The Barcelona ReviewAn electronic, bilingual, bi-monthly, English-Spanish Review of Contemporary Fiction, REVISTA INTERNACIONAL DE NARRATIVA BREVETBR Small Pressshort stories, bilingual, translations, poetry, audio, Catalan, Spanish, Castellano
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issue 35

International Review of Contemporary Fiction

March - April 2003

The Barcelona ReviewAlexei Sayle is best known outside the UK for his portrayal of various Balowski family members in the classic 80s TV comedy The Young Ones (popular in Spain, where it’s shown in translation). These days he’s focused on writing and it comes as no surprise that the result is some wickedly dark and twisted humor. In Barcelona Plates we follow an English bloke on holiday in Spain, and along the way we discover the answer to one of life’s recently pondered mysteries.

Scottish writer Laura Hird is known for her lovably raunchy working-class characters, as seen in her numerous short stories and the novel Born Free. In The Happening we encounter a female who wakes up in an alcoholic haze with a strange man in her bed, the result (somehow) of that most dangerous of annual events - the Christmas office party. We also have an interview with Laura Hird, in which she speaks of her writing, Edinburgh, film and football preferences and other good stuff.

American writer Barbara Lefcowitz has appeared before in TBR with an intriguing series of prose villanelle triads, in which she juxtaposes three seemingly disparate objects or ideas and tries to work out their interconnections. Medea, The Girl from Albania, The Walking Tree is a variation of that format and the result is a rich and finely textured, beguiling - and very readable - piece.

Writer Gretchen McCullough is an American who is currently teaching at the American University of Cairo. In her essay March 2003: Letter from Cairo she offers insight into the current mood of the city and touches on what it’s like to be an American in the midst of it as the US gears up for war.

Ever wonder what it would be like to be truly gender free? It’s possible in the virtual world of LambdaMOO. Sue Thomas (UK) explains the origin and concept of what’s known as the ‘spivak’ gender, and invites you to have a go.

In our Picks from Back Issues we have Des Dillon´s delightful story The Blue Hen. We’re happy to announce that Des Dillon’s novel Me and Ma Gal was chosen as the Scottish winner in the World Book Day ‘We Are What We Read’ Poll. (World Book Day, by the way, is celebrated on April 23, except in the UK and Ireland, where this year it took place on March 6. Don’t ask!) Our other pick is a selection from Pedro Juan Gutiérrez's gritty novel Dirty Havana Trilogy.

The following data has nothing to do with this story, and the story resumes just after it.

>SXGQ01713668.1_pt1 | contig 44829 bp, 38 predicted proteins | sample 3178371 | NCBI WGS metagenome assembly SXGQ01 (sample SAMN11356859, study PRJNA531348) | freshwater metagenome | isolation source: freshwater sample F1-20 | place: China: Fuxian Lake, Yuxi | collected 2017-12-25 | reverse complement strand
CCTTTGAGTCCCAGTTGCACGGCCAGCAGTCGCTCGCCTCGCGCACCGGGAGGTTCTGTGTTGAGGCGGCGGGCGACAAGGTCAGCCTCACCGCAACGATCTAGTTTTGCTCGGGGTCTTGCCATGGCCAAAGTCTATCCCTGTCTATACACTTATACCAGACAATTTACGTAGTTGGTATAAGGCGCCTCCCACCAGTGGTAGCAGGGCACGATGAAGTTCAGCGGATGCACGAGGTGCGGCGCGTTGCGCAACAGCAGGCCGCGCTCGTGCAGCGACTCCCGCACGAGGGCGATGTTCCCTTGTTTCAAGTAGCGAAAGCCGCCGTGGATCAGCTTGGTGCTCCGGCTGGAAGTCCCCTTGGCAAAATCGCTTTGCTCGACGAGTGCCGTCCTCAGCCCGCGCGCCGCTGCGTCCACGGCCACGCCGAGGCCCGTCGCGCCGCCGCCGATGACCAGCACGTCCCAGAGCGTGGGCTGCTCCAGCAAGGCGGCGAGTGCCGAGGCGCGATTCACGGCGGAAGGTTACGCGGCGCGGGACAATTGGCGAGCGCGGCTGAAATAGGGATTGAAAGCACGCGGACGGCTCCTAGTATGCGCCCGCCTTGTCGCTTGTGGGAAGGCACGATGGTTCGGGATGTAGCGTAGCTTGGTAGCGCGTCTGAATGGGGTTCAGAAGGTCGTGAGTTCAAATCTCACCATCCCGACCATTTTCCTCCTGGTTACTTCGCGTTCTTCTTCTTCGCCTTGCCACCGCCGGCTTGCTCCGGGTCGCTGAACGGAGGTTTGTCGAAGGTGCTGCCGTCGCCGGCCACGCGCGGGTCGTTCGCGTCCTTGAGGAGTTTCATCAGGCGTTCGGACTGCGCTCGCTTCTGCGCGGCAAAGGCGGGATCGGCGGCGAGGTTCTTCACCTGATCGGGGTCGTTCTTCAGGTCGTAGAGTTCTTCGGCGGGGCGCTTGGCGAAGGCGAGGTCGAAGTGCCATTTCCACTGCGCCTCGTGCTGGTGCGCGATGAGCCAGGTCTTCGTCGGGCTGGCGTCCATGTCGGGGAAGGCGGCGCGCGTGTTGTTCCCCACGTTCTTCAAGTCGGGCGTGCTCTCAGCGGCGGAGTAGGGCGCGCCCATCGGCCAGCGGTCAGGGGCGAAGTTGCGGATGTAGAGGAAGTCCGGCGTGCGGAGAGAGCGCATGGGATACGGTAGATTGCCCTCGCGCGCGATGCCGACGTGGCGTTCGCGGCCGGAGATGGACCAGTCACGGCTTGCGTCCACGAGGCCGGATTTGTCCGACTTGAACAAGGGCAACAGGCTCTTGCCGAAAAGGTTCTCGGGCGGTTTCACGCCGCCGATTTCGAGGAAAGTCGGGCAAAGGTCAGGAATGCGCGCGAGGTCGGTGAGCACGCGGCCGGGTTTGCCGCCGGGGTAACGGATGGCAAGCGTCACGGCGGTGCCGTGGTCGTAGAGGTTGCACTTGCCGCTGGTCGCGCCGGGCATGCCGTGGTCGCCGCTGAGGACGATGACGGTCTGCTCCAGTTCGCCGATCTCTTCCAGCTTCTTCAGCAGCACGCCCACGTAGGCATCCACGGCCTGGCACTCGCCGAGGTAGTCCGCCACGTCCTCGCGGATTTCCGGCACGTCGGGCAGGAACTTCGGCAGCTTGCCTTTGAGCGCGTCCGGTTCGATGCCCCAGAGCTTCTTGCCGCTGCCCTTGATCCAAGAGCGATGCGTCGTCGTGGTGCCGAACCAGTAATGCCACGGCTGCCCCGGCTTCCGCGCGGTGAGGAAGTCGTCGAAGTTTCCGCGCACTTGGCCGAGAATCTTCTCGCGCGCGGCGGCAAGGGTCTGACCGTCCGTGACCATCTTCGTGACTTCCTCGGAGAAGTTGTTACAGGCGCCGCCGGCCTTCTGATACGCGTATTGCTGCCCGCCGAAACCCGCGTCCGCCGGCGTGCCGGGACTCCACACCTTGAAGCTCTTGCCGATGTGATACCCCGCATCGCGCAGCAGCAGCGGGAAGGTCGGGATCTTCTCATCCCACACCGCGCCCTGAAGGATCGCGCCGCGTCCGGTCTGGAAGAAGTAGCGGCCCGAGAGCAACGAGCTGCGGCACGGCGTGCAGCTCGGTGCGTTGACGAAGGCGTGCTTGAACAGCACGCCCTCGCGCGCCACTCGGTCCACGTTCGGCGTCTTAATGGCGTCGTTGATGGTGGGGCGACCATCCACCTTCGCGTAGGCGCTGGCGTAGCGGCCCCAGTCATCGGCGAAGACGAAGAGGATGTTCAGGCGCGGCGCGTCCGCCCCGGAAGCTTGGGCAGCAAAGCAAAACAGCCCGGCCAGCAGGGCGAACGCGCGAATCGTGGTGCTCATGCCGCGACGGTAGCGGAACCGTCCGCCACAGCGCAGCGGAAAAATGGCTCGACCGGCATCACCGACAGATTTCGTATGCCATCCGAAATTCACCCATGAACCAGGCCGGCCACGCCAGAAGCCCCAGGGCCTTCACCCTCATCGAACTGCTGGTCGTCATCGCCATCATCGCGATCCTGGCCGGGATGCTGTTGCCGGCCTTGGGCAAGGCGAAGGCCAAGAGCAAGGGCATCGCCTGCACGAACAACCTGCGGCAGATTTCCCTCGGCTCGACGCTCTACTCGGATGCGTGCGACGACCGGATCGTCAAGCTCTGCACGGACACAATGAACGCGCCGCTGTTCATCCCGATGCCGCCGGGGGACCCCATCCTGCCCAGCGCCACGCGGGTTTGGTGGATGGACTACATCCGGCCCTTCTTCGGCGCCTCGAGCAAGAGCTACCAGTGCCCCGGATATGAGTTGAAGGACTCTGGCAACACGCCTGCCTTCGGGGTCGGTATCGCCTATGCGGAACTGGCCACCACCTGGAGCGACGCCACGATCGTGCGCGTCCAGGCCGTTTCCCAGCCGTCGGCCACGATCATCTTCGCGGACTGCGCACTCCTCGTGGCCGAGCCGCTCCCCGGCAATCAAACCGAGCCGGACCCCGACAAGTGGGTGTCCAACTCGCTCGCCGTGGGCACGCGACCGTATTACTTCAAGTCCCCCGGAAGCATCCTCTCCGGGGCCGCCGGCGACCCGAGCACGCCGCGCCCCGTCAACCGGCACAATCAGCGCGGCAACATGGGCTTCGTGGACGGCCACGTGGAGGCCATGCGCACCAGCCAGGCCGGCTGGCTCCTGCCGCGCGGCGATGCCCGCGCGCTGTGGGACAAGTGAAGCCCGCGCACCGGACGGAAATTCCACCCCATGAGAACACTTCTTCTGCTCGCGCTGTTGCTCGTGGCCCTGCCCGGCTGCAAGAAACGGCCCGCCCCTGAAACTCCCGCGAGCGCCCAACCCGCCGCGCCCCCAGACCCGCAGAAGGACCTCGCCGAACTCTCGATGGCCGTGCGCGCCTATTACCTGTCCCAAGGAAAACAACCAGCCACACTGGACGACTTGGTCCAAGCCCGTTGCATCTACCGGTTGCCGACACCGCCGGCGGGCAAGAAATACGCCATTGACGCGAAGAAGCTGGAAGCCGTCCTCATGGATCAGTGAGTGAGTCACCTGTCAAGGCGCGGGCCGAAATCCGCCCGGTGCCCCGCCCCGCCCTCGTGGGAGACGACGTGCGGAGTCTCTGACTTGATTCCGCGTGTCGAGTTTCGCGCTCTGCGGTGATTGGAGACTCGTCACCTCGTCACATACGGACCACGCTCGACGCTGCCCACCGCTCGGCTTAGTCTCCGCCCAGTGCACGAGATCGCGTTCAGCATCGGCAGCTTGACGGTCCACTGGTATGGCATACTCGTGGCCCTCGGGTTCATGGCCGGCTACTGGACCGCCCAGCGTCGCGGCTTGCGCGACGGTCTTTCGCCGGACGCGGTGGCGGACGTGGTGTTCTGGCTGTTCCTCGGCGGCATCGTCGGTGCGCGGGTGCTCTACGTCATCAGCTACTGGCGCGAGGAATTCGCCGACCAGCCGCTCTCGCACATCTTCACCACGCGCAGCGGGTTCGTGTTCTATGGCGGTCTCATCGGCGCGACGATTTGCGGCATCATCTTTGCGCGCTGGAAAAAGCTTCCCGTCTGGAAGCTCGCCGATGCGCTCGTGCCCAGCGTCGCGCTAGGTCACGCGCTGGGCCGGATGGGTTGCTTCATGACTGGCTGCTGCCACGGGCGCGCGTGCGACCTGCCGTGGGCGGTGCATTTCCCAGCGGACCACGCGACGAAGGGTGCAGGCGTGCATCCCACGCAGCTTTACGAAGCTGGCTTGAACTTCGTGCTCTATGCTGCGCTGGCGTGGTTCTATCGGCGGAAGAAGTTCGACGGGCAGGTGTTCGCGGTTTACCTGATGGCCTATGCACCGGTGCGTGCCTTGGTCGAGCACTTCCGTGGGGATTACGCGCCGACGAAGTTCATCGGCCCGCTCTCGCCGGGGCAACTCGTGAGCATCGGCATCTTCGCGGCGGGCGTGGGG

We had two winners for last issue’s Graham Greene quiz - Dawn Thornton and Val Kirk, both from the UK. Into the hat went the names and out came Dawn, who wins a gift certificate of 30 euros at Amazon. This issue our quiz is All About Books - titles, make-up, quotes, etc. Jump in and give it a try.

Book reviews are on Adios, Muchachos by Cuban writer Daniel Chavarría and the anthology Strictly Casual: Fiction by Women on Love, edited by Amy Prior, both published by Serpent’s Tail.

We also offer a special section of links taken from UK periodicals in which writers Martin Amis, Zadie Smith, Julian Barnes, J.G. Ballard, Margaret Drabble Arundhati Roy and others speak out on Bush’s push for war on Iraq, which, sadly, may well be underway any day now. It was a moving experience on Feb.15 to witness the million-plus marchers who turned out in Barcelona (with similar numbers in most major European cities) to protest the war - i.e., this war, at this time. It was the biggest demonstration in the city’s history, backed by the mayor and city hall. Barcelona is not nearly the hot spot that Cairo is, but feelings run high, as is visibly evident with the ‘No a la Guerra!’ stickers, posters and banners that appear everywhere . . . and the street protests continue. Yesterday, in a show of opposition, business owners and workers throughout the city left the workplace and stood outside from 12:00-12:15.  This afternoon, March 15, there will be a human chain from the American consulate to the local offices of Spain’s ruling party, which, as in England, backs the war effort despite the overwhelming objection of the people.

Meanwhile . . . we hope you enjoy our current offerings; we’ll be back with our sixth anniversay issue in mid-May. Let us hear from you. We welcome your comments.

Jill Adams
  Jill Adams, editor


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With over five years' worth of short fiction, plays & interviews from such diverse talents as Douglas Coupland, Irvine Welsh, Pinckney Benedict, G.K. Wuori, Scott Heim, A.M. Homes, Alan Warner, Poppy Z. Brite, Laura Hird, Elissa Wald, Jason Starr, Brian Evenson and new kids on the Net like William Cuthbertson, Aimee Krajewski, Jean Kusina, David Alexander, Lenny T and Victor Saunders. This text is the link.

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